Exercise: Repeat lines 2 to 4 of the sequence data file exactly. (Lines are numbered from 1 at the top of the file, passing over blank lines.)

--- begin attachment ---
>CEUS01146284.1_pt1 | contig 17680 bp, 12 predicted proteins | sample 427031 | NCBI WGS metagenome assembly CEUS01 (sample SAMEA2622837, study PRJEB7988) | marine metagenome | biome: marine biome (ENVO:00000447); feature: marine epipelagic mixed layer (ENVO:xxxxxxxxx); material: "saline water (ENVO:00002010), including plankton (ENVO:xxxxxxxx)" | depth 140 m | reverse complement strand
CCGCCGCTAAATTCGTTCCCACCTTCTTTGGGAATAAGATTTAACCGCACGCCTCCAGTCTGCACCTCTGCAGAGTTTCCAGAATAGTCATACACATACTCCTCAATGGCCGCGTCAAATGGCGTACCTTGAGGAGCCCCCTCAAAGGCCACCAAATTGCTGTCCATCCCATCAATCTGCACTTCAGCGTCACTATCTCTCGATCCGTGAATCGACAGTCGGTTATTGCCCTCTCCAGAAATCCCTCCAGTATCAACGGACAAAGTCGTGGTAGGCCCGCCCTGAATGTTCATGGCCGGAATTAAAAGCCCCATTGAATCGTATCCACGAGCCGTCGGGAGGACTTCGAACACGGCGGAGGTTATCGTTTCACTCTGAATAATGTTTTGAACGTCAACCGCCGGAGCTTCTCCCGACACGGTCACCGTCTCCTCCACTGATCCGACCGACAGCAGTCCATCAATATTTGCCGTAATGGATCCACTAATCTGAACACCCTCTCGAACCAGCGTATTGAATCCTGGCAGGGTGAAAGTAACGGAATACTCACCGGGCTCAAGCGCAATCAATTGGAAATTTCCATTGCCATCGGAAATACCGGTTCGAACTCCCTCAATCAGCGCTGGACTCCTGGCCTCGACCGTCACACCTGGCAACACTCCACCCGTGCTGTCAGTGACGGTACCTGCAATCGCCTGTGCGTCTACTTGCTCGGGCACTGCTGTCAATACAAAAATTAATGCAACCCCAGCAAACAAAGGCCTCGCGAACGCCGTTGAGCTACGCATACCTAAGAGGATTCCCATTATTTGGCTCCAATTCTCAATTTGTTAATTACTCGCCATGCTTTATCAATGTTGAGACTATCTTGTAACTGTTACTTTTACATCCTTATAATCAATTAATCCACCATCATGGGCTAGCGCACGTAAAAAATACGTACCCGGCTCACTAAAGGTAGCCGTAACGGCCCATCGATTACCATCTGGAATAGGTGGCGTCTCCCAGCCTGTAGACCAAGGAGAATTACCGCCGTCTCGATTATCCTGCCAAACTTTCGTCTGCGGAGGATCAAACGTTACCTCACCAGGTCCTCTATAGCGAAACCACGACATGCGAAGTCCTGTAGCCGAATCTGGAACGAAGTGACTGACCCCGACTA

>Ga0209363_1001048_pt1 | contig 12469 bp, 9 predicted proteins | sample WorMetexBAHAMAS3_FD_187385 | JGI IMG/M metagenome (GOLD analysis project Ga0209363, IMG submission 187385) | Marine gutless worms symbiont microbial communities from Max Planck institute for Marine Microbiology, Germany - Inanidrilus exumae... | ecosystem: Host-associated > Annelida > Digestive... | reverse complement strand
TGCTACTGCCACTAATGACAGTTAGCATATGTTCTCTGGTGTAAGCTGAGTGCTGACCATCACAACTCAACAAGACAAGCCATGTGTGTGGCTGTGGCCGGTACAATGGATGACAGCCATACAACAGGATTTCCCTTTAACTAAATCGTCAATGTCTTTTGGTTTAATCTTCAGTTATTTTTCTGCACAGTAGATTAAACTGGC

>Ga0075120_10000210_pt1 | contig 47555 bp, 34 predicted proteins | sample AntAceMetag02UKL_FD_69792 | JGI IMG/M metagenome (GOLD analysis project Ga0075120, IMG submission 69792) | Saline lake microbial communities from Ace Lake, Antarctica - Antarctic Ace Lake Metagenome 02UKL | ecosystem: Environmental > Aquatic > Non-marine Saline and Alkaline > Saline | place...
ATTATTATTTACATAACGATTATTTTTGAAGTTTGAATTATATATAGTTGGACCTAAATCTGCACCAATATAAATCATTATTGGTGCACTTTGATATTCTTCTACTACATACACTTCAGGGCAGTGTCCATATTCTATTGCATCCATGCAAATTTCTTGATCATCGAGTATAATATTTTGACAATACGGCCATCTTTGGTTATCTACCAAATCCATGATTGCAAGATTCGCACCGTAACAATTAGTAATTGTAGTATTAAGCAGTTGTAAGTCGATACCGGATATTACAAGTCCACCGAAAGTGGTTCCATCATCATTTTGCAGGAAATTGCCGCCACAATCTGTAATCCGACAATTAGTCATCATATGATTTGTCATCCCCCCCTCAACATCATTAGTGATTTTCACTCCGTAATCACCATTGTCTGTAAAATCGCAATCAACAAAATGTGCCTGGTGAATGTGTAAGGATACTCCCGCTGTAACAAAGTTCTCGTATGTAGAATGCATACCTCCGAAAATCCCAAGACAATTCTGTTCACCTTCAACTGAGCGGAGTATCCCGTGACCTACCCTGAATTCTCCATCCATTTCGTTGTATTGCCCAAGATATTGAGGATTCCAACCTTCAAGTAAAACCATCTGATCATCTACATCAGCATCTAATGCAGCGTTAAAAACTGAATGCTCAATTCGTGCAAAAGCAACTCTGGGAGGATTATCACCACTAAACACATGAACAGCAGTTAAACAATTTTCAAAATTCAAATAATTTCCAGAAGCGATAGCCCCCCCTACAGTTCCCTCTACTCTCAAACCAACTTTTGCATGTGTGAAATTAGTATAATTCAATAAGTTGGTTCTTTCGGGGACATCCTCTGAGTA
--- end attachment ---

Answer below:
CCGCCGCTAAATTCGTTCCCACCTTCTTTGGGAATAAGATTTAACCGCACGCCTCCAGTCTGCACCTCTGCAGAGTTTCCAGAATAGTCATACACATACTCCTCAATGGCCGCGTCAAATGGCGTACCTTGAGGAGCCCCCTCAAAGGCCACCAAATTGCTGTCCATCCCATCAATCTGCACTTCAGCGTCACTATCTCTCGATCCGTGAATCGACAGTCGGTTATTGCCCTCTCCAGAAATCCCTCCAGTATCAACGGACAAAGTCGTGGTAGGCCCGCCCTGAATGTTCATGGCCGGAATTAAAAGCCCCATTGAATCGTATCCACGAGCCGTCGGGAGGACTTCGAACACGGCGGAGGTTATCGTTTCACTCTGAATAATGTTTTGAACGTCAACCGCCGGAGCTTCTCCCGACACGGTCACCGTCTCCTCCACTGATCCGACCGACAGCAGTCCATCAATATTTGCCGTAATGGATCCACTAATCTGAACACCCTCTCGAACCAGCGTATTGAATCCTGGCAGGGTGAAAGTAACGGAATACTCACCGGGCTCAAGCGCAATCAATTGGAAATTTCCATTGCCATCGGAAATACCGGTTCGAACTCCCTCAATCAGCGCTGGACTCCTGGCCTCGACCGTCACACCTGGCAACACTCCACCCGTGCTGTCAGTGACGGTACCTGCAATCGCCTGTGCGTCTACTTGCTCGGGCACTGCTGTCAATACAAAAATTAATGCAACCCCAGCAAACAAAGGCCTCGCGAACGCCGTTGAGCTACGCATACCTAAGAGGATTCCCATTATTTGGCTCCAATTCTCAATTTGTTAATTACTCGCCATGCTTTATCAATGTTGAGACTATCTTGTAACTGTTACTTTTACATCCTTATAATCAATTAATCCACCATCATGGGCTAGCGCACGTAAAAAATACGTACCCGGCTCACTAAAGGTAGCCGTAACGGCCCATCGATTACCATCTGGAATAGGTGGCGTCTCCCAGCCTGTAGACCAAGGAGAATTACCGCCGTCTCGATTATCCTGCCAAACTTTCGTCTGCGGAGGATCAAACGTTACCTCACCAGGTCCTCTATAGCGAAACCACGACATGCGAAGTCCTGTAGCCGAATCTGGAACGAAGTGACTGACCCCGACTA

>Ga0209363_1001048_pt1 | contig 12469 bp, 9 predicted proteins | sample WorMetexBAHAMAS3_FD_187385 | JGI IMG/M metagenome (GOLD analysis project Ga0209363, IMG submission 187385) | Marine gutless worms symbiont microbial communities from Max Planck institute for Marine Microbiology, Germany - Inanidrilus exumae... | ecosystem: Host-associated > Annelida > Digestive... | reverse complement strand
TGCTACTGCCACTAATGACAGTTAGCATATGTTCTCTGGTGTAAGCTGAGTGCTGACCATCACAACTCAACAAGACAAGCCATGTGTGTGGCTGTGGCCGGTACAATGGATGACAGCCATACAACAGGATTTCCCTTTAACTAAATCGTCAATGTCTTTTGGTTTAATCTTCAGTTATTTTTCTGCACAGTAGATTAAACTGGC